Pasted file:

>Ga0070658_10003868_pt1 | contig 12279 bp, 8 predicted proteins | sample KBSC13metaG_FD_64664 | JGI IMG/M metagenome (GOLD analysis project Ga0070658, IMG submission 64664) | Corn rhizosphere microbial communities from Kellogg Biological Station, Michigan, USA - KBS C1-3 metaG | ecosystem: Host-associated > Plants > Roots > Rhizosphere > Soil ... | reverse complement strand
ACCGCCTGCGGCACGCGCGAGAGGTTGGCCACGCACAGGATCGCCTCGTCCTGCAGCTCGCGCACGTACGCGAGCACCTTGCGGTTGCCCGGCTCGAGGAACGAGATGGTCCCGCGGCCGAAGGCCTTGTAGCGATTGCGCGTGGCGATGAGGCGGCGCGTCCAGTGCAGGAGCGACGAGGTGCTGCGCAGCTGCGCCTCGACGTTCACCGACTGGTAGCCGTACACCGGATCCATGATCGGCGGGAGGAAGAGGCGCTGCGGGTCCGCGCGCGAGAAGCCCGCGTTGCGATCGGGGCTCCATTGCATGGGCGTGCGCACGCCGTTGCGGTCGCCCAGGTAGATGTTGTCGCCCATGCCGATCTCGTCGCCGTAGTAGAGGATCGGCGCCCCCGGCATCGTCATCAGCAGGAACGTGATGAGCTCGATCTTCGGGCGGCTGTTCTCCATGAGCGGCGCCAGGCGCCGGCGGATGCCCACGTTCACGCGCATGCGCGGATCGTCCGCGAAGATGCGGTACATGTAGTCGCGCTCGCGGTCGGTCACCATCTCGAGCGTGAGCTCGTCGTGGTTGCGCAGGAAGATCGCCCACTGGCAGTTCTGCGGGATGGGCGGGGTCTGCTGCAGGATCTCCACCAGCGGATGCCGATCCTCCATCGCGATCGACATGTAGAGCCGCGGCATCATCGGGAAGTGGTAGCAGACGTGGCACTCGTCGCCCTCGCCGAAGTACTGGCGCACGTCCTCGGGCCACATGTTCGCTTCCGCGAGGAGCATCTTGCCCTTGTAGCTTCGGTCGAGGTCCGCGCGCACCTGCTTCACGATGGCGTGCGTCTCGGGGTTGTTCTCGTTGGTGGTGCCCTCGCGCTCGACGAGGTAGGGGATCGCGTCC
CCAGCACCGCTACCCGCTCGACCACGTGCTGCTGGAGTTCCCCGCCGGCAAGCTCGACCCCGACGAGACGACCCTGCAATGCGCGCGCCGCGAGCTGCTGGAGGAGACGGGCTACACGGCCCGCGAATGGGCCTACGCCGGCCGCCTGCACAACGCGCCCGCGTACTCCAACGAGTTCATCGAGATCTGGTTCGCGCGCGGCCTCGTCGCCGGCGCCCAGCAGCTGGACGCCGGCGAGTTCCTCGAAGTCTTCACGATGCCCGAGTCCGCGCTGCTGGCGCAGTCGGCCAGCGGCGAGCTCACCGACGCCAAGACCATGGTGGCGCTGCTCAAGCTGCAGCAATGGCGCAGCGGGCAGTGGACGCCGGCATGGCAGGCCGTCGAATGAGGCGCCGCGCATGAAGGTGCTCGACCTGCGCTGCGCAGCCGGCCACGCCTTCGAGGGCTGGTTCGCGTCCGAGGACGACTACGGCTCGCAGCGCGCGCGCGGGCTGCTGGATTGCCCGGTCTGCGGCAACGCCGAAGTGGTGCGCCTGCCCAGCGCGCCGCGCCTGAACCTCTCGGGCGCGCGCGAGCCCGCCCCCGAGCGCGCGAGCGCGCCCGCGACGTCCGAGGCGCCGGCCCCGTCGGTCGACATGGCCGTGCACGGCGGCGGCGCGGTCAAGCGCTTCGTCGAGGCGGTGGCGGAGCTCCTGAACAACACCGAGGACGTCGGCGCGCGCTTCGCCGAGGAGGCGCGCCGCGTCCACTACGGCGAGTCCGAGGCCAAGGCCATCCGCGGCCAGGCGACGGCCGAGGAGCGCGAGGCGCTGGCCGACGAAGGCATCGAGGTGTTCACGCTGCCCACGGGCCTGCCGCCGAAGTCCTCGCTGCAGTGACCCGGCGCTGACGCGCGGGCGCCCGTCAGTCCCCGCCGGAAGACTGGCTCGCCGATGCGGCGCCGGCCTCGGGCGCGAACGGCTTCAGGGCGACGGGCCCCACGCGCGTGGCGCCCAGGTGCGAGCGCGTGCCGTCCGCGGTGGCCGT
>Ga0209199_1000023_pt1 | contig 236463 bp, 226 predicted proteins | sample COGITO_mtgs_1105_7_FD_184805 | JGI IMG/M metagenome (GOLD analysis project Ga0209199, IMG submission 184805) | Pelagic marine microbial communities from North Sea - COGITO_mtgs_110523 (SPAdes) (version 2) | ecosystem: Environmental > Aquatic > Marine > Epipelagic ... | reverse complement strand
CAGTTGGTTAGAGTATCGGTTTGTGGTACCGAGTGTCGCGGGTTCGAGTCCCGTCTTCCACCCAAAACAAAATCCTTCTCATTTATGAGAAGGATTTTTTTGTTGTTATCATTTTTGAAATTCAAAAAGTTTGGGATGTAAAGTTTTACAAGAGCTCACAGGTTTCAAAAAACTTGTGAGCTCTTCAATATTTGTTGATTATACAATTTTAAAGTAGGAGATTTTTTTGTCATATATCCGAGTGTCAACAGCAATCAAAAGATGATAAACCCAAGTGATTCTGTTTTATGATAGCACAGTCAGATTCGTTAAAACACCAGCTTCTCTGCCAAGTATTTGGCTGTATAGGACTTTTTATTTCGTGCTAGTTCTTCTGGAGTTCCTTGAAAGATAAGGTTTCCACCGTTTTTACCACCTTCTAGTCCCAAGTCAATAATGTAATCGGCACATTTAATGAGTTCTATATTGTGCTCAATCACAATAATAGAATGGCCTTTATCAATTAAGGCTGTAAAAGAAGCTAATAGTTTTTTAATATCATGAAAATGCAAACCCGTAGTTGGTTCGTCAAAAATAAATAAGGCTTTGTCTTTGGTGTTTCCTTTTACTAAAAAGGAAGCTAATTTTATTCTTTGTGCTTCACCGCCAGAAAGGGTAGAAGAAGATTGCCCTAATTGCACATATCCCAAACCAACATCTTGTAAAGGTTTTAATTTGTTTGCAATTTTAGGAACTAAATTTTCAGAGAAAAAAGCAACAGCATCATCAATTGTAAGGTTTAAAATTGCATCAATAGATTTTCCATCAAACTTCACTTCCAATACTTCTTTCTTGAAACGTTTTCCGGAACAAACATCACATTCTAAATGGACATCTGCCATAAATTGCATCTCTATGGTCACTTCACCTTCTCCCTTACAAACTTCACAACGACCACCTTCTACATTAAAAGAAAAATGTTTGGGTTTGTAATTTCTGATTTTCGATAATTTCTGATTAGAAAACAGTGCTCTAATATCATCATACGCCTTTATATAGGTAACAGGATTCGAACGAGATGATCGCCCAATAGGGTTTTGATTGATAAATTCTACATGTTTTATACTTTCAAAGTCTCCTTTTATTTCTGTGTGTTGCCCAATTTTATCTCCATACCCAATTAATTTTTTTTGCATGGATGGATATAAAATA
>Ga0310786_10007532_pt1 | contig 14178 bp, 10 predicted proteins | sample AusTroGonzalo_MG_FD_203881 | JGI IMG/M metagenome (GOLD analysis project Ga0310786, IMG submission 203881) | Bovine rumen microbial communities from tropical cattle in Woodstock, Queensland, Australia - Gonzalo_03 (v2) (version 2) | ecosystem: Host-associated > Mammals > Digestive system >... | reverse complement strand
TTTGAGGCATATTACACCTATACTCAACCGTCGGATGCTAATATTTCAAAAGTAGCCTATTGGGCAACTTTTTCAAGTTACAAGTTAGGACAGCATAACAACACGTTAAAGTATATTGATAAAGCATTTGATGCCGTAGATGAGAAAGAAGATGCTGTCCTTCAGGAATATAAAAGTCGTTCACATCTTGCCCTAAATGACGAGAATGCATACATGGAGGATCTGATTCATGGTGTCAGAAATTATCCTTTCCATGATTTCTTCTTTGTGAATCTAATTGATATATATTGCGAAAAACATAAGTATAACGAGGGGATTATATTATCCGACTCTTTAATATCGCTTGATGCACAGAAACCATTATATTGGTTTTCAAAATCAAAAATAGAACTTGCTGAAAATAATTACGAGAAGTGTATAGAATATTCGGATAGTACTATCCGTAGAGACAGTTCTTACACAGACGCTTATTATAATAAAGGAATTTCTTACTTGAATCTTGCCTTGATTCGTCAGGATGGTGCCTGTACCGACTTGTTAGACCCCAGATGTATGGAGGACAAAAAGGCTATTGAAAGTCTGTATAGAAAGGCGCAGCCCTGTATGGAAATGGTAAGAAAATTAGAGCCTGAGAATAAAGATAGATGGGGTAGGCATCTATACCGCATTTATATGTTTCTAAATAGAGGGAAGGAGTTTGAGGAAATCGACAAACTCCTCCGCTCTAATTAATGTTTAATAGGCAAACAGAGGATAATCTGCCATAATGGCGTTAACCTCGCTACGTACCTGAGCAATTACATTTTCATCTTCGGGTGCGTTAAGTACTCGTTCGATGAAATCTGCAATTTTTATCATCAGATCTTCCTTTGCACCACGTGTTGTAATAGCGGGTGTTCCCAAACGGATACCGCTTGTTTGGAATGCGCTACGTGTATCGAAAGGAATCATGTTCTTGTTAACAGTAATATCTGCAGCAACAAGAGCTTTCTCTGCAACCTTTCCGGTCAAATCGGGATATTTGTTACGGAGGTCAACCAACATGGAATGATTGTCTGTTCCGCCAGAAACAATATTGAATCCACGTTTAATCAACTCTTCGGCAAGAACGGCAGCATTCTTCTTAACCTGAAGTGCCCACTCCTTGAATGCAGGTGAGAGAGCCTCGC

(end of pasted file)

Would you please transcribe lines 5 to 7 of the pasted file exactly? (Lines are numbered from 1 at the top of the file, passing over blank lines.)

CAGTTGGTTAGAGTATCGGTTTGTGGTACCGAGTGTCGCGGGTTCGAGTCCCGTCTTCCACCCAAAACAAAATCCTTCTCATTTATGAGAAGGATTTTTTTGTTGTTATCATTTTTGAAATTCAAAAAGTTTGGGATGTAAAGTTTTACAAGAGCTCACAGGTTTCAAAAAACTTGTGAGCTCTTCAATATTTGTTGATTATACAATTTTAAAGTAGGAGATTTTTTTGTCATATATCCGAGTGTCAACAGCAATCAAAAGATGATAAACCCAAGTGATTCTGTTTTATGATAGCACAGTCAGATTCGTTAAAACACCAGCTTCTCTGCCAAGTATTTGGCTGTATAGGACTTTTTATTTCGTGCTAGTTCTTCTGGAGTTCCTTGAAAGATAAGGTTTCCACCGTTTTTACCACCTTCTAGTCCCAAGTCAATAATGTAATCGGCACATTTAATGAGTTCTATATTGTGCTCAATCACAATAATAGAATGGCCTTTATCAATTAAGGCTGTAAAAGAAGCTAATAGTTTTTTAATATCATGAAAATGCAAACCCGTAGTTGGTTCGTCAAAAATAAATAAGGCTTTGTCTTTGGTGTTTCCTTTTACTAAAAAGGAAGCTAATTTTATTCTTTGTGCTTCACCGCCAGAAAGGGTAGAAGAAGATTGCCCTAATTGCACATATCCCAAACCAACATCTTGTAAAGGTTTTAATTTGTTTGCAATTTTAGGAACTAAATTTTCAGAGAAAAAAGCAACAGCATCATCAATTGTAAGGTTTAAAATTGCATCAATAGATTTTCCATCAAACTTCACTTCCAATACTTCTTTCTTGAAACGTTTTCCGGAACAAACATCACATTCTAAATGGACATCTGCCATAAATTGCATCTCTATGGTCACTTCACCTTCTCCCTTACAAACTTCACAACGACCACCTTCTACATTAAAAGAAAAATGTTTGGGTTTGTAATTTCTGATTTTCGATAATTTCTGATTAGAAAACAGTGCTCTAATATCATCATACGCCTTTATATAGGTAACAGGATTCGAACGAGATGATCGCCCAATAGGGTTTTGATTGATAAATTCTACATGTTTTATACTTTCAAAGTCTCCTTTTATTTCTGTGTGTTGCCCAATTTTATCTCCATACCCAATTAATTTTTTTTGCATGGATGGATATAAAATA
>Ga0310786_10007532_pt1 | contig 14178 bp, 10 predicted proteins | sample AusTroGonzalo_MG_FD_203881 | JGI IMG/M metagenome (GOLD analysis project Ga0310786, IMG submission 203881) | Bovine rumen microbial communities from tropical cattle in Woodstock, Queensland, Australia - Gonzalo_03 (v2) (version 2) | ecosystem: Host-associated > Mammals > Digestive system >... | reverse complement strand
TTTGAGGCATATTACACCTATACTCAACCGTCGGATGCTAATATTTCAAAAGTAGCCTATTGGGCAACTTTTTCAAGTTACAAGTTAGGACAGCATAACAACACGTTAAAGTATATTGATAAAGCATTTGATGCCGTAGATGAGAAAGAAGATGCTGTCCTTCAGGAATATAAAAGTCGTTCACATCTTGCCCTAAATGACGAGAATGCATACATGGAGGATCTGATTCATGGTGTCAGAAATTATCCTTTCCATGATTTCTTCTTTGTGAATCTAATTGATATATATTGCGAAAAACATAAGTATAACGAGGGGATTATATTATCCGACTCTTTAATATCGCTTGATGCACAGAAACCATTATATTGGTTTTCAAAATCAAAAATAGAACTTGCTGAAAATAATTACGAGAAGTGTATAGAATATTCGGATAGTACTATCCGTAGAGACAGTTCTTACACAGACGCTTATTATAATAAAGGAATTTCTTACTTGAATCTTGCCTTGATTCGTCAGGATGGTGCCTGTACCGACTTGTTAGACCCCAGATGTATGGAGGACAAAAAGGCTATTGAAAGTCTGTATAGAAAGGCGCAGCCCTGTATGGAAATGGTAAGAAAATTAGAGCCTGAGAATAAAGATAGATGGGGTAGGCATCTATACCGCATTTATATGTTTCTAAATAGAGGGAAGGAGTTTGAGGAAATCGACAAACTCCTCCGCTCTAATTAATGTTTAATAGGCAAACAGAGGATAATCTGCCATAATGGCGTTAACCTCGCTACGTACCTGAGCAATTACATTTTCATCTTCGGGTGCGTTAAGTACTCGTTCGATGAAATCTGCAATTTTTATCATCAGATCTTCCTTTGCACCACGTGTTGTAATAGCGGGTGTTCCCAAACGGATACCGCTTGTTTGGAATGCGCTACGTGTATCGAAAGGAATCATGTTCTTGTTAACAGTAATATCTGCAGCAACAAGAGCTTTCTCTGCAACCTTTCCGGTCAAATCGGGATATTTGTTACGGAGGTCAACCAACATGGAATGATTGTCTGTTCCGCCAGAAACAATATTGAATCCACGTTTAATCAACTCTTCGGCAAGAACGGCAGCATTCTTCTTAACCTGAAGTGCCCACTCCTTGAATGCAGGTGAGAGAGCCTCGC